Their Bell-centric makeup means AT&T and Verizon are potent competitors, Kelsey says. Each controls miles of local phone networks that connect to buildings and cell towers. Known as "special-access" lines, they haul mobile data traffic from cell towers to local phone networks.
Without access to those lines, called the "middle mile," Sprint and other rivals couldn't exist.
Special-access lines are unregulated, so AT&T and Verizon can "bleed their competitors for access to them," Kelsey says. Those costs ultimately get passed along to consumers.
Tom Sugrue, vice president of government affairs for T-Mobile, says the issue is manageable in big cities, where alternative providers such as Level 3 help keep prices in check. But in suburbs and smaller markets, where AT&T and Verizon are often the only providers, T-Mobile and other carriers are basically stuck.
"When the supplier is also your major competitor, the problem (of special access) can be acute," he says.
AT&T's Cicconi says rivals can build their own facilities if they don't want to pay AT&T and other carriers. He also says it's unfair to accuse big carriers of price gouging.
Scott and Kelsey say the real problem isn't special access, or even consolidation. It's the lack of regulatory oversight in wireless, which is quickly becoming a fixture in American life.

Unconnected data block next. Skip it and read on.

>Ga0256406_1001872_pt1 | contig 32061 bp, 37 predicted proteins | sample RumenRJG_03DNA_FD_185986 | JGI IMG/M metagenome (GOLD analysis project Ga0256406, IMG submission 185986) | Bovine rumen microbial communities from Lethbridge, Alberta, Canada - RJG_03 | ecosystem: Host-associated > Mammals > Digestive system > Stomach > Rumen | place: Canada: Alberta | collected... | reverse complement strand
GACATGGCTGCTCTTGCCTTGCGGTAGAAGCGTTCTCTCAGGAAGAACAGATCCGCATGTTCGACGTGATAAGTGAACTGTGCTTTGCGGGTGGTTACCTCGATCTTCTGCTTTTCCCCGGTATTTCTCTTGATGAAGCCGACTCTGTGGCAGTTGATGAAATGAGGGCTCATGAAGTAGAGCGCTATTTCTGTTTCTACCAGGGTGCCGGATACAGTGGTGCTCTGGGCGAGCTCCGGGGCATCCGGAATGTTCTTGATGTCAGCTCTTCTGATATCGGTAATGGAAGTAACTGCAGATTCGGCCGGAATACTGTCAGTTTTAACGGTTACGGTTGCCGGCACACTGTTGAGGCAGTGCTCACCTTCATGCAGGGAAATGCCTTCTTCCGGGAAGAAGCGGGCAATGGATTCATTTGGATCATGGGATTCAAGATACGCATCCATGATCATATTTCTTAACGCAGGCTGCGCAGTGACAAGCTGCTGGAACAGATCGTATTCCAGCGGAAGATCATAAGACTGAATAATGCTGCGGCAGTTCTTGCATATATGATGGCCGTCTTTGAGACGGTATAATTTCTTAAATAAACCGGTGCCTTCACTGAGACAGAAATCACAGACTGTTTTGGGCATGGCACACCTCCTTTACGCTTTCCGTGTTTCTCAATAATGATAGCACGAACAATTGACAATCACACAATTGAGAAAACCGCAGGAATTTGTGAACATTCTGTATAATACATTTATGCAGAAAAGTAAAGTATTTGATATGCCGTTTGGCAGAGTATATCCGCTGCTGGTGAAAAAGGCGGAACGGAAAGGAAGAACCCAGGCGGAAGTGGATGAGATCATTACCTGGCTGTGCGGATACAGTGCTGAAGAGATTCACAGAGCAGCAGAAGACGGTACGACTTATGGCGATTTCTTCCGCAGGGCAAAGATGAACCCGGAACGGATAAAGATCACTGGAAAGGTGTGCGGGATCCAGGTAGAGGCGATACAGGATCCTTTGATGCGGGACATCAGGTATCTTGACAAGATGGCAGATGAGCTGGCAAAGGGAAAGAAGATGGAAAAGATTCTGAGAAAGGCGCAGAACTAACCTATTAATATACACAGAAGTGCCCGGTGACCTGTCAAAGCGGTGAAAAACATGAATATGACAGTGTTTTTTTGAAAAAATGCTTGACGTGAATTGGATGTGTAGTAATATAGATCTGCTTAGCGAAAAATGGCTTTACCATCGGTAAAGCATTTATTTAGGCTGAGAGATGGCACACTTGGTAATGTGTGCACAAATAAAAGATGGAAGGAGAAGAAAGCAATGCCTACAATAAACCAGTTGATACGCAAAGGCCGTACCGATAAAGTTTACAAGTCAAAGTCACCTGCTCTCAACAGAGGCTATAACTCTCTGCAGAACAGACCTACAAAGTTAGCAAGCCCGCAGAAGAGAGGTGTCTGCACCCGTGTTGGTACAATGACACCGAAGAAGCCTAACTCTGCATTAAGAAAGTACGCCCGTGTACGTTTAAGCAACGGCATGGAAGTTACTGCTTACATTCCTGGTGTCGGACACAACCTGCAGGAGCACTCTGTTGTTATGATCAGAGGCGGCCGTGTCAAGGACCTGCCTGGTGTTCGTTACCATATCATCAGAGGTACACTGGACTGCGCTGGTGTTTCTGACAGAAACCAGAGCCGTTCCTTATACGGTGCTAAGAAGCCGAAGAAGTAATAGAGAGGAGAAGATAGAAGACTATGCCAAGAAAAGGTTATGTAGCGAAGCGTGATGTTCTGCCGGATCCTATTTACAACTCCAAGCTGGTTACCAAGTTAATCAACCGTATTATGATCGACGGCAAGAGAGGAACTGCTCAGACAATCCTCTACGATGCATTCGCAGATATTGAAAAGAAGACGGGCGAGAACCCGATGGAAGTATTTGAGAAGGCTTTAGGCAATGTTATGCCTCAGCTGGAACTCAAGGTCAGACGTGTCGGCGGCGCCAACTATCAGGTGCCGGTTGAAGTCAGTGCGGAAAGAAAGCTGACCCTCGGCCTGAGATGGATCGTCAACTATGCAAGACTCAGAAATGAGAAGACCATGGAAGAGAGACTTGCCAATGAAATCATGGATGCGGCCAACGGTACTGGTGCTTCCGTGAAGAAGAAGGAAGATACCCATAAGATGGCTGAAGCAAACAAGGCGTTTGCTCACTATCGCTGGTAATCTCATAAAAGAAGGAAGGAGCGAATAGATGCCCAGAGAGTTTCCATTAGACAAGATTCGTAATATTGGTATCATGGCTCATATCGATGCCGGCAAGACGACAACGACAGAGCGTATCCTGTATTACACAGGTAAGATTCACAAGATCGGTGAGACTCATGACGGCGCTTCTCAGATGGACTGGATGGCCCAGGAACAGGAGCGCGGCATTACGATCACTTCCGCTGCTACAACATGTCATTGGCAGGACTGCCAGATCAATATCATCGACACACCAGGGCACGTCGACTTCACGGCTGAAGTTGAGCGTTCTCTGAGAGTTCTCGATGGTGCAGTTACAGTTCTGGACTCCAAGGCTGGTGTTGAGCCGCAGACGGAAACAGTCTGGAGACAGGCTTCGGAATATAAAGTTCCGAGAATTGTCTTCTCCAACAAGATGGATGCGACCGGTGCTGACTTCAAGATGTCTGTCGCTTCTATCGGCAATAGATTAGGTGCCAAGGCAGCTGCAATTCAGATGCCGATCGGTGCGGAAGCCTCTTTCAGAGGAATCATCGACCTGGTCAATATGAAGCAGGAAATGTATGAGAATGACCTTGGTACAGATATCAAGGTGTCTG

"Big isn't necessarily bad," Scott says. "But big and completely unregulated is bad."
Locked down and waiting
For locked-down iPhone users, the wait continues.
Peter Tögel, a Web development manager for Clemson University, says he recently asked AT&T to unlock his 2-year-old iPhone. Tögel says he and his wife were going to Australia, and he hoped to use a "SIM" card there so he could get a better rate on data roaming. SIM cards are removable data cards containing subscriber information. They can be swapped out so you can use your phone on any compatible network. AT&T and T-Mobile, for instance, use similar technology standards for their networks.
Since he'd fulfilled his two-year contract obligation, Tögel says he didn't think his request would be a problem.
It was. AT&T said no. Apple, citing AT&T's exclusive arrangement, also said no, he says.
Tögel, a self-described geek, says he's considering jailbreaking his device, "but that's a last resort." He's also considering buying an iPhone in Australia, where it's sold on an unlocked basis.
Tögel says he's not mad at AT&T — he likes the carrier's service. He just wishes AT&T would show a little compassion, particularly when it comes to iPhone customers who have fulfilled their contract obligations.
"I was bound for two years, but after that, please unlock it," he says, offering some advice to AT&T. "I paid my dues. That's all I'm asking."
Contributing: Donna Leinwand